The real challenge is the third one: countering disinformation campaigns. That is both a technical issue and a political one. Technically, it requires the development of channels to deliver alternative messages, including international broadcasting. Had the US had in place the capacity to broadcast in Russian to Russian speakers in Ukraine, Putin could not have achieved what he has. And if the US had a capacity to broadcast to the Russian people directly, Moscow would not have been able to shape Russian public opinion in the way that it has.
The era of shortwave broadcasting is over, and FM broadcasting requires that stations in most cases be on the territory of the country to which it is directed. That inevitably gives the host government the whip hand. The development of the Internet is important, but it is not the stand-alone technological solution many imagine. What is necessary is to invest in satellite direct-to-home television broadcasting so that the US and the West can deliver messages to peoples like the Russians who are now captives of their own government’s dis-informing media. Again, accomplishing this will not be free, but the costs of not doing it will be higher. And they will be higher still if Russia or China develops this capacity first.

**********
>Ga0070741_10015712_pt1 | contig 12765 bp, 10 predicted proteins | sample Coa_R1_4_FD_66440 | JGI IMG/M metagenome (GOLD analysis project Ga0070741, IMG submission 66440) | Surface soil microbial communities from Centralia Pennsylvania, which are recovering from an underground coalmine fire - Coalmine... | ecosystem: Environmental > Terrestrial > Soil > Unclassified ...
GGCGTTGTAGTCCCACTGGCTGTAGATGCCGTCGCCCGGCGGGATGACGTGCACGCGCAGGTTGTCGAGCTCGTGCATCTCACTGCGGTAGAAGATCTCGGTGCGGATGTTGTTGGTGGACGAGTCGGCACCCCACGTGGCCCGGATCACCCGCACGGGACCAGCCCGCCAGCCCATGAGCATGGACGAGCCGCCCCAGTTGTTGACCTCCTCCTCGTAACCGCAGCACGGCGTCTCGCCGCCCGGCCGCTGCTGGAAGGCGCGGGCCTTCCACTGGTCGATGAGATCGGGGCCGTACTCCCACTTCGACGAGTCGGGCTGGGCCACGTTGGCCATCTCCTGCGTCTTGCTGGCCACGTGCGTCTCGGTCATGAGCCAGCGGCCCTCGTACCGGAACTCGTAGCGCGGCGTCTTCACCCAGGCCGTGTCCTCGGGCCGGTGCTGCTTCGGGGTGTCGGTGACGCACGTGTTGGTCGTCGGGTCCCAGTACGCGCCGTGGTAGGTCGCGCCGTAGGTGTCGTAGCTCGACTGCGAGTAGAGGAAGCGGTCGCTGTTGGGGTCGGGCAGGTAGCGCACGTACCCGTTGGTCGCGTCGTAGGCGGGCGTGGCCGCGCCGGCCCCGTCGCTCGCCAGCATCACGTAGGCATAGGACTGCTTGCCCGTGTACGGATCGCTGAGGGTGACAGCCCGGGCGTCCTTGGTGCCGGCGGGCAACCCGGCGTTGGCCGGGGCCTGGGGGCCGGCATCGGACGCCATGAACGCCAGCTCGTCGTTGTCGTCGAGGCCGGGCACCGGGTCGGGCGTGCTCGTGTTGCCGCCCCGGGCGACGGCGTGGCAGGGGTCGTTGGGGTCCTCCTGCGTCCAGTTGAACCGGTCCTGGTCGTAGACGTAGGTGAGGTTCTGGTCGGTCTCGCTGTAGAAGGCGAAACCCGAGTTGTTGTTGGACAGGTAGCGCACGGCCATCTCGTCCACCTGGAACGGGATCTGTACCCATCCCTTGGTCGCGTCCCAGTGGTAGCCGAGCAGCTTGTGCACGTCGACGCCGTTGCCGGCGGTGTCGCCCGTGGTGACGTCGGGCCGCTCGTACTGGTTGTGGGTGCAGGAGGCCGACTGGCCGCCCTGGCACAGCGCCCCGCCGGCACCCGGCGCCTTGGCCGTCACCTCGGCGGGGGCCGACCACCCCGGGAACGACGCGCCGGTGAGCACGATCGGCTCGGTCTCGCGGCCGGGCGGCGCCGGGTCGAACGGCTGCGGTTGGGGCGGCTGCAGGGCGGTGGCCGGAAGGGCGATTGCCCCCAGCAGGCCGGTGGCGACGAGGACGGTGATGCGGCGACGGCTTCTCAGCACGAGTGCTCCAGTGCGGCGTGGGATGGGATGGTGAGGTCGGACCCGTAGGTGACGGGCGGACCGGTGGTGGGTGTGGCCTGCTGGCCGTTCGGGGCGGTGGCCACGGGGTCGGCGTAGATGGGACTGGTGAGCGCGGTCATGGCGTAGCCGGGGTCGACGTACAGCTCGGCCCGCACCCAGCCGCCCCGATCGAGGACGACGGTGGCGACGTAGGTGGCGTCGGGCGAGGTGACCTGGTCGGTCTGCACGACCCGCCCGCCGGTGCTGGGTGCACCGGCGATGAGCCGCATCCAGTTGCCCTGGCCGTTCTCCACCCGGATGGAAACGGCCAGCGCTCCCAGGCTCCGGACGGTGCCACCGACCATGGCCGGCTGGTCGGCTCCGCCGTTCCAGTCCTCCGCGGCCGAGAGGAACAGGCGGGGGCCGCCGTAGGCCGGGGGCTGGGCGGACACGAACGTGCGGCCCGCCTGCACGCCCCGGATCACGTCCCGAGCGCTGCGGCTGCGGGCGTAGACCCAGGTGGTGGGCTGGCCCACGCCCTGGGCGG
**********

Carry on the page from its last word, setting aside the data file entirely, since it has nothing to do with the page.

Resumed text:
But the hardest task will be countering disinformation being rebroadcast within Western countries by interested elites. Closing down openly declared institutions like Andrannik Migranyan’s operation in New York is easy, but getting the government involved in countering disinformation within the US is going to be more difficult. That will require a willingness on the part of the government to speak out about themes, if not individuals, because again the costs of not doing so will be higher than those involved in taking such steps.
Paul Goble is a longtime specialist on ethnic and religious questions in Eurasia and writes the “Window on Eurasia” series. His distinguished career includes previously working for the Azerbaijan Diplomatic Academy, the U.S. State Department, the Central Intelligence Agency, the International Broadcasting Bureau, Voice of America, Radio Free Europe/Radio Liberty and at the Carnegie Endowment for International Peace.